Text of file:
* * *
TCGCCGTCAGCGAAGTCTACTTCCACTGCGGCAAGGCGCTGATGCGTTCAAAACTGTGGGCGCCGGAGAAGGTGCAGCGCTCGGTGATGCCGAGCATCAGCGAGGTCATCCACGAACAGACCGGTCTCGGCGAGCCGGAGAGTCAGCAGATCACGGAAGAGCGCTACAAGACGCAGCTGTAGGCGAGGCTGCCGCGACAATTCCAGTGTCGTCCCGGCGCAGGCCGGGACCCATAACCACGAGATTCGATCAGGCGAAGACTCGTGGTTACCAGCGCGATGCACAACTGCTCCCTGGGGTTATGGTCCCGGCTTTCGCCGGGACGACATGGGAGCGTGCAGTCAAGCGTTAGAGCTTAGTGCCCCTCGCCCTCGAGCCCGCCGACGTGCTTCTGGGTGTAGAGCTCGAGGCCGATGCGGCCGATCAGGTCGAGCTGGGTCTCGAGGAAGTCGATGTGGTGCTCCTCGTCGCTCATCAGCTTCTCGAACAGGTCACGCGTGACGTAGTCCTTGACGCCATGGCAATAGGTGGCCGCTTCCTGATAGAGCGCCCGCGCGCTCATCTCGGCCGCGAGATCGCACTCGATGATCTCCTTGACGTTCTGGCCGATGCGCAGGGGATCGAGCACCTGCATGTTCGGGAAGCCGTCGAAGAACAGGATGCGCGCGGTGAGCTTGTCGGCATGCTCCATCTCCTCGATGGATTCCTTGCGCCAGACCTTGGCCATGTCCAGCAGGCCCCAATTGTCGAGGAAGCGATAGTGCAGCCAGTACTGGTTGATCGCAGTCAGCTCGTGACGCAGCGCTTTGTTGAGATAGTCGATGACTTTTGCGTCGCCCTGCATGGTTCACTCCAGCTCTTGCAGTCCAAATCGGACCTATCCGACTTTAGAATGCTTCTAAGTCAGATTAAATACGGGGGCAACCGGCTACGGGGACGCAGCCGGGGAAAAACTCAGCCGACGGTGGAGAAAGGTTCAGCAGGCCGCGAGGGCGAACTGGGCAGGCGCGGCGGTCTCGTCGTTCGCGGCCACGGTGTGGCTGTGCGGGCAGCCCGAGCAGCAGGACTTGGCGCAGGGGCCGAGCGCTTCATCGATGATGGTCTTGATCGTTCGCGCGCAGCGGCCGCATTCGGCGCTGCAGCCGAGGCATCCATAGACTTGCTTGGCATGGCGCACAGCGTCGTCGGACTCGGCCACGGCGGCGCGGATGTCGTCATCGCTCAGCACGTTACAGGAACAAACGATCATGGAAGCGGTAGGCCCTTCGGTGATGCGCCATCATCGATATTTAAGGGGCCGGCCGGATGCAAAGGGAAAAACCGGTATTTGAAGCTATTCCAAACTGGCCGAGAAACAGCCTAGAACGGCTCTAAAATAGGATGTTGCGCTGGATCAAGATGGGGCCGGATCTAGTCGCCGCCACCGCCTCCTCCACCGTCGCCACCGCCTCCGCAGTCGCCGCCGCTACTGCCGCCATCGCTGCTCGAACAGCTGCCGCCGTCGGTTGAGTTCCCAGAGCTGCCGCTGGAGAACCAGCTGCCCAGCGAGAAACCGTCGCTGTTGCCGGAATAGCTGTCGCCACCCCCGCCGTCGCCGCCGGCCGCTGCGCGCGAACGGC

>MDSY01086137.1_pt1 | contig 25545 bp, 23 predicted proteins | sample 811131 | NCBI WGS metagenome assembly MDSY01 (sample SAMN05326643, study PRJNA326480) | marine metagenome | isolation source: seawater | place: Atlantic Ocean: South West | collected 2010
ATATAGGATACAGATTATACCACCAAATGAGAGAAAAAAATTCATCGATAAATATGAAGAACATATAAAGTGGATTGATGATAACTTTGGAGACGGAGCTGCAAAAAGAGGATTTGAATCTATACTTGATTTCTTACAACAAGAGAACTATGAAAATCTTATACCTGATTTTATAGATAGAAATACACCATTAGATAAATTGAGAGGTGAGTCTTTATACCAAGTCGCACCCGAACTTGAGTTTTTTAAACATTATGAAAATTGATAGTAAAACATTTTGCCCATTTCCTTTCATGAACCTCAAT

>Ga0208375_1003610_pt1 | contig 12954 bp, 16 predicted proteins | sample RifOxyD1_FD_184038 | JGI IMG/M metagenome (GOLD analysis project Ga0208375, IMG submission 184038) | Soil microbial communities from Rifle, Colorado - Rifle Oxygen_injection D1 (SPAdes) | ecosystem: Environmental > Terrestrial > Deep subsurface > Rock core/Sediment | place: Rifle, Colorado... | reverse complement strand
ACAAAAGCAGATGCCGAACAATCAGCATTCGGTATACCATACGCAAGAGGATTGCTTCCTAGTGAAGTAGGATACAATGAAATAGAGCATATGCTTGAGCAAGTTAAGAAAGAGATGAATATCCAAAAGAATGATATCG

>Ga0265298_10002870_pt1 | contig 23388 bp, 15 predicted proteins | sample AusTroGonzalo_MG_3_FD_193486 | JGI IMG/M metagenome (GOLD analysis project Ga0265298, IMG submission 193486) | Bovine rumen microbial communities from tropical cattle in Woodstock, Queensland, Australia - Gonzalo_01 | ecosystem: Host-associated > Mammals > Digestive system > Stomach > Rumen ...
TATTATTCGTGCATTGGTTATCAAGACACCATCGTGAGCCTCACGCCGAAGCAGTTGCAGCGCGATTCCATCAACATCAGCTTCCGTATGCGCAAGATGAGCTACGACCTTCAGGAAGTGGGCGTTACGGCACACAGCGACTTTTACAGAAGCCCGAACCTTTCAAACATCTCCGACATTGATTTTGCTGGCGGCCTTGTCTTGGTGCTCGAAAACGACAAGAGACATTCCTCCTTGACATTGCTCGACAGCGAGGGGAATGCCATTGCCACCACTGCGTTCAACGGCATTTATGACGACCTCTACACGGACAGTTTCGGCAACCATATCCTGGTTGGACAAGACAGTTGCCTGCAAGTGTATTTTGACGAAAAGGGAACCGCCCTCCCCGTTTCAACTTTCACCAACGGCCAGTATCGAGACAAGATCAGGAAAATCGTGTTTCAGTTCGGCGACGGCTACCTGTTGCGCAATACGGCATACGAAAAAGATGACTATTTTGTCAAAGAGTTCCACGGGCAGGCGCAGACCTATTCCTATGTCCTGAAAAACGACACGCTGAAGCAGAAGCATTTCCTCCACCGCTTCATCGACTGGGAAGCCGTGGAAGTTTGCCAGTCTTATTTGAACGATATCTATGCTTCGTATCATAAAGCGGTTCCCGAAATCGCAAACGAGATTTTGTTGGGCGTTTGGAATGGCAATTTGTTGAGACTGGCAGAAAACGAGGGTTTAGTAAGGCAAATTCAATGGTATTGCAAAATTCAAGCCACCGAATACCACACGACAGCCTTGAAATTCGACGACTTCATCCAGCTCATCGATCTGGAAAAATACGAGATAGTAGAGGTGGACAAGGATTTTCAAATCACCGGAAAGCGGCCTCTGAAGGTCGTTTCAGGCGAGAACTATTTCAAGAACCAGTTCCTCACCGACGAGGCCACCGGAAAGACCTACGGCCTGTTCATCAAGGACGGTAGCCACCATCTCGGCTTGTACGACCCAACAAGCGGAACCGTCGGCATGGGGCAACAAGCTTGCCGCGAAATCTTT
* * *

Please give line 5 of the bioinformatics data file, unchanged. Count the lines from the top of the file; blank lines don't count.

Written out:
ACAAAAGCAGATGCCGAACAATCAGCATTCGGTATACCATACGCAAGAGGATTGCTTCCTAGTGAAGTAGGATACAATGAAATAGAGCATATGCTTGAGCAAGTTAAGAAAGAGATGAATATCCAAAAGAATGATATCG